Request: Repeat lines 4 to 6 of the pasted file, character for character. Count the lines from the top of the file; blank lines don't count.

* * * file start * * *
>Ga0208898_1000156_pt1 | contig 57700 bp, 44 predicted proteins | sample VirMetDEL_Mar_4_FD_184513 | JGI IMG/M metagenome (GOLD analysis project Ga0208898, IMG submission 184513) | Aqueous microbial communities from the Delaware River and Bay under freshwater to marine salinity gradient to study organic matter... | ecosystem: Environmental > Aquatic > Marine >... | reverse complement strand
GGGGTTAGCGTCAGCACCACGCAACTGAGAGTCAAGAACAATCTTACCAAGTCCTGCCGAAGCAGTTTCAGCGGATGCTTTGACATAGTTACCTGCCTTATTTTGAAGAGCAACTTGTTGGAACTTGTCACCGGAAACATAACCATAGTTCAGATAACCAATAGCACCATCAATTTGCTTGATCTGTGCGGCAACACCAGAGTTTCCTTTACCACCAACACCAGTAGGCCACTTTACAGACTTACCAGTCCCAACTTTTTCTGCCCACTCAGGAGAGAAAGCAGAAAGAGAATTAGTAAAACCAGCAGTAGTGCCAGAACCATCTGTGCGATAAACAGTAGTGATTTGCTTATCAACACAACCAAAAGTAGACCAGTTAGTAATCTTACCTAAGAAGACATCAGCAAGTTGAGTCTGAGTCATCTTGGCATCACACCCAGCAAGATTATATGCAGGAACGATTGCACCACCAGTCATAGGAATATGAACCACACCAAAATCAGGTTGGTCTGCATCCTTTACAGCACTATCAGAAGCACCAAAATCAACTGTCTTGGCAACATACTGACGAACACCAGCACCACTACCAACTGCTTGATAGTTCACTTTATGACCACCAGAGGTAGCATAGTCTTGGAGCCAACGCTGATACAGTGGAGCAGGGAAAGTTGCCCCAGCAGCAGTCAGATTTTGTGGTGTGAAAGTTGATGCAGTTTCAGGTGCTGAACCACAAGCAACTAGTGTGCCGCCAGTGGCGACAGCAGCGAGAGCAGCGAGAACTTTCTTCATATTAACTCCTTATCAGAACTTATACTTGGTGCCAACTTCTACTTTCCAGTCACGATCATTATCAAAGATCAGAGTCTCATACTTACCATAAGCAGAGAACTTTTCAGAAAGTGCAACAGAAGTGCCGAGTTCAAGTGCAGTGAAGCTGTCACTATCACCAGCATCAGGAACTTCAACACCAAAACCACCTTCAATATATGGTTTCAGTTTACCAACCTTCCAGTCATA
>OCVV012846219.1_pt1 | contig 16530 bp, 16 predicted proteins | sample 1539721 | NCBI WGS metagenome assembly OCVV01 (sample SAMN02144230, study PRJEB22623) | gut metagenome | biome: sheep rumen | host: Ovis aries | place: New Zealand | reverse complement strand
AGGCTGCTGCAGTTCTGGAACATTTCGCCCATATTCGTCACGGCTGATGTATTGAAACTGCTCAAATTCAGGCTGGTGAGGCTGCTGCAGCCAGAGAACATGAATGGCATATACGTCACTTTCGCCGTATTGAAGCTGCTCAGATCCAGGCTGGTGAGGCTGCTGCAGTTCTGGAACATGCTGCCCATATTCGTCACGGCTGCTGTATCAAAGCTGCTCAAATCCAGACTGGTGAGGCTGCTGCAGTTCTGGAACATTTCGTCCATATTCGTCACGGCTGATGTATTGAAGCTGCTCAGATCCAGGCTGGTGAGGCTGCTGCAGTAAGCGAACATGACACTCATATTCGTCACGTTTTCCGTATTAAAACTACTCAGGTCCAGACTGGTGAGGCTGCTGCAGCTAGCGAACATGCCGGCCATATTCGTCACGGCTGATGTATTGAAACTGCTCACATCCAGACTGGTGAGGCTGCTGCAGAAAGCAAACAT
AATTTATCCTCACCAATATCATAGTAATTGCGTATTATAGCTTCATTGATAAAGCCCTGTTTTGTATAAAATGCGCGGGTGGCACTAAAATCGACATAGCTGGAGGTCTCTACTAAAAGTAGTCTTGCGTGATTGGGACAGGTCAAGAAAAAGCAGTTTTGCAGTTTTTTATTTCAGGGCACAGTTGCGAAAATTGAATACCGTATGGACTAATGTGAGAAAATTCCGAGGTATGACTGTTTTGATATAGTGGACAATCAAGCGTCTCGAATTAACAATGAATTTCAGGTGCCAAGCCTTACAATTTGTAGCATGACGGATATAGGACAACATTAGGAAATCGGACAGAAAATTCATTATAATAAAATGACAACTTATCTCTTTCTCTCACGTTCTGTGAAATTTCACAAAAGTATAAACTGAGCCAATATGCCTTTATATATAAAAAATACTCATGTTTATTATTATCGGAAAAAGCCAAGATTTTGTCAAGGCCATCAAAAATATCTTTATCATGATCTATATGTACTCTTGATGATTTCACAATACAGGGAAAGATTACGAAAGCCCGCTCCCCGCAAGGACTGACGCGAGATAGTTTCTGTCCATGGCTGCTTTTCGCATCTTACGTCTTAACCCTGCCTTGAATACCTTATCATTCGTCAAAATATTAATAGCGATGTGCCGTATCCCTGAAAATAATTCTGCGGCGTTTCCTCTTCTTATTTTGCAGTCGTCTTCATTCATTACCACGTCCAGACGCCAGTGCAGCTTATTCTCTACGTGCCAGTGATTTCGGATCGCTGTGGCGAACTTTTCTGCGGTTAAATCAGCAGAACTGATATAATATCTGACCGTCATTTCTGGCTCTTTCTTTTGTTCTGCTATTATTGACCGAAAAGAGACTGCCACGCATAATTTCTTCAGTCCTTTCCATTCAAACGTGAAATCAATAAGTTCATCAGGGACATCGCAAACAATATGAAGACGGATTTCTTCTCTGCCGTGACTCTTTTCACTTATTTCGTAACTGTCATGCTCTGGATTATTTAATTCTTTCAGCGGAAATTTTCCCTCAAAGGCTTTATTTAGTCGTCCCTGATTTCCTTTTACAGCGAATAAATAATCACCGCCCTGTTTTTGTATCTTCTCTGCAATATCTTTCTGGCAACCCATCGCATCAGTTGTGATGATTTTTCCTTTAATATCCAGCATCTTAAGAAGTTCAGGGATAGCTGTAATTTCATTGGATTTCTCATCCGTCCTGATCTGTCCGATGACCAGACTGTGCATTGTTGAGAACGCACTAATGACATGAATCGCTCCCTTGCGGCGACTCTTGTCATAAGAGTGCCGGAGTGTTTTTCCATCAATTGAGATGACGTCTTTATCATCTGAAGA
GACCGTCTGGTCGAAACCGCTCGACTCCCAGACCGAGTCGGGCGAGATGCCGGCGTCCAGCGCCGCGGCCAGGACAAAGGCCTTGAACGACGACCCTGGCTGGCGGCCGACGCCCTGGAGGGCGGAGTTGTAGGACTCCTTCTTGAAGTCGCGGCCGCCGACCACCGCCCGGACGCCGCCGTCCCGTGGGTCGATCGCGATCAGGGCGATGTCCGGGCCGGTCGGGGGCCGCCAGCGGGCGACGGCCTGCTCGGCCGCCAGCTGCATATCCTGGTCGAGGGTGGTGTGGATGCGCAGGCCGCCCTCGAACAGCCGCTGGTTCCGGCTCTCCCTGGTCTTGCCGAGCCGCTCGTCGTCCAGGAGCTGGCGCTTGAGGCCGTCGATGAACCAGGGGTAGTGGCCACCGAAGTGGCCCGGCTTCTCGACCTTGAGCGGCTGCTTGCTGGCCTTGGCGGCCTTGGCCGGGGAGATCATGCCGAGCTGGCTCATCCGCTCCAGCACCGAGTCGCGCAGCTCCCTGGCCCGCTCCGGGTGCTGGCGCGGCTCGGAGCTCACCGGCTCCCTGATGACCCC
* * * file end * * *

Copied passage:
AGGCTGCTGCAGTTCTGGAACATTTCGCCCATATTCGTCACGGCTGATGTATTGAAACTGCTCAAATTCAGGCTGGTGAGGCTGCTGCAGCCAGAGAACATGAATGGCATATACGTCACTTTCGCCGTATTGAAGCTGCTCAGATCCAGGCTGGTGAGGCTGCTGCAGTTCTGGAACATGCTGCCCATATTCGTCACGGCTGCTGTATCAAAGCTGCTCAAATCCAGACTGGTGAGGCTGCTGCAGTTCTGGAACATTTCGTCCATATTCGTCACGGCTGATGTATTGAAGCTGCTCAGATCCAGGCTGGTGAGGCTGCTGCAGTAAGCGAACATGACACTCATATTCGTCACGTTTTCCGTATTAAAACTACTCAGGTCCAGACTGGTGAGGCTGCTGCAGCTAGCGAACATGCCGGCCATATTCGTCACGGCTGATGTATTGAAACTGCTCACATCCAGACTGGTGAGGCTGCTGCAGAAAGCAAACAT
AATTTATCCTCACCAATATCATAGTAATTGCGTATTATAGCTTCATTGATAAAGCCCTGTTTTGTATAAAATGCGCGGGTGGCACTAAAATCGACATAGCTGGAGGTCTCTACTAAAAGTAGTCTTGCGTGATTGGGACAGGTCAAGAAAAAGCAGTTTTGCAGTTTTTTATTTCAGGGCACAGTTGCGAAAATTGAATACCGTATGGACTAATGTGAGAAAATTCCGAGGTATGACTGTTTTGATATAGTGGACAATCAAGCGTCTCGAATTAACAATGAATTTCAGGTGCCAAGCCTTACAATTTGTAGCATGACGGATATAGGACAACATTAGGAAATCGGACAGAAAATTCATTATAATAAAATGACAACTTATCTCTTTCTCTCACGTTCTGTGAAATTTCACAAAAGTATAAACTGAGCCAATATGCCTTTATATATAAAAAATACTCATGTTTATTATTATCGGAAAAAGCCAAGATTTTGTCAAGGCCATCAAAAATATCTTTATCATGATCTATATGTACTCTTGATGATTTCACAATACAGGGAAAGATTACGAAAGCCCGCTCCCCGCAAGGACTGACGCGAGATAGTTTCTGTCCATGGCTGCTTTTCGCATCTTACGTCTTAACCCTGCCTTGAATACCTTATCATTCGTCAAAATATTAATAGCGATGTGCCGTATCCCTGAAAATAATTCTGCGGCGTTTCCTCTTCTTATTTTGCAGTCGTCTTCATTCATTACCACGTCCAGACGCCAGTGCAGCTTATTCTCTACGTGCCAGTGATTTCGGATCGCTGTGGCGAACTTTTCTGCGGTTAAATCAGCAGAACTGATATAATATCTGACCGTCATTTCTGGCTCTTTCTTTTGTTCTGCTATTATTGACCGAAAAGAGACTGCCACGCATAATTTCTTCAGTCCTTTCCATTCAAACGTGAAATCAATAAGTTCATCAGGGACATCGCAAACAATATGAAGACGGATTTCTTCTCTGCCGTGACTCTTTTCACTTATTTCGTAACTGTCATGCTCTGGATTATTTAATTCTTTCAGCGGAAATTTTCCCTCAAAGGCTTTATTTAGTCGTCCCTGATTTCCTTTTACAGCGAATAAATAATCACCGCCCTGTTTTTGTATCTTCTCTGCAATATCTTTCTGGCAACCCATCGCATCAGTTGTGATGATTTTTCCTTTAATATCCAGCATCTTAAGAAGTTCAGGGATAGCTGTAATTTCATTGGATTTCTCATCCGTCCTGATCTGTCCGATGACCAGACTGTGCATTGTTGAGAACGCACTAATGACATGAATCGCTCCCTTGCGGCGACTCTTGTCATAAGAGTGCCGGAGTGTTTTTCCATCAATTGAGATGACGTCTTTATCATCTGAAGA
GACCGTCTGGTCGAAACCGCTCGACTCCCAGACCGAGTCGGGCGAGATGCCGGCGTCCAGCGCCGCGGCCAGGACAAAGGCCTTGAACGACGACCCTGGCTGGCGGCCGACGCCCTGGAGGGCGGAGTTGTAGGACTCCTTCTTGAAGTCGCGGCCGCCGACCACCGCCCGGACGCCGCCGTCCCGTGGGTCGATCGCGATCAGGGCGATGTCCGGGCCGGTCGGGGGCCGCCAGCGGGCGACGGCCTGCTCGGCCGCCAGCTGCATATCCTGGTCGAGGGTGGTGTGGATGCGCAGGCCGCCCTCGAACAGCCGCTGGTTCCGGCTCTCCCTGGTCTTGCCGAGCCGCTCGTCGTCCAGGAGCTGGCGCTTGAGGCCGTCGATGAACCAGGGGTAGTGGCCACCGAAGTGGCCCGGCTTCTCGACCTTGAGCGGCTGCTTGCTGGCCTTGGCGGCCTTGGCCGGGGAGATCATGCCGAGCTGGCTCATCCGCTCCAGCACCGAGTCGCGCAGCTCCCTGGCCCGCTCCGGGTGCTGGCGCGGCTCGGAGCTCACCGGCTCCCTGATGACCCC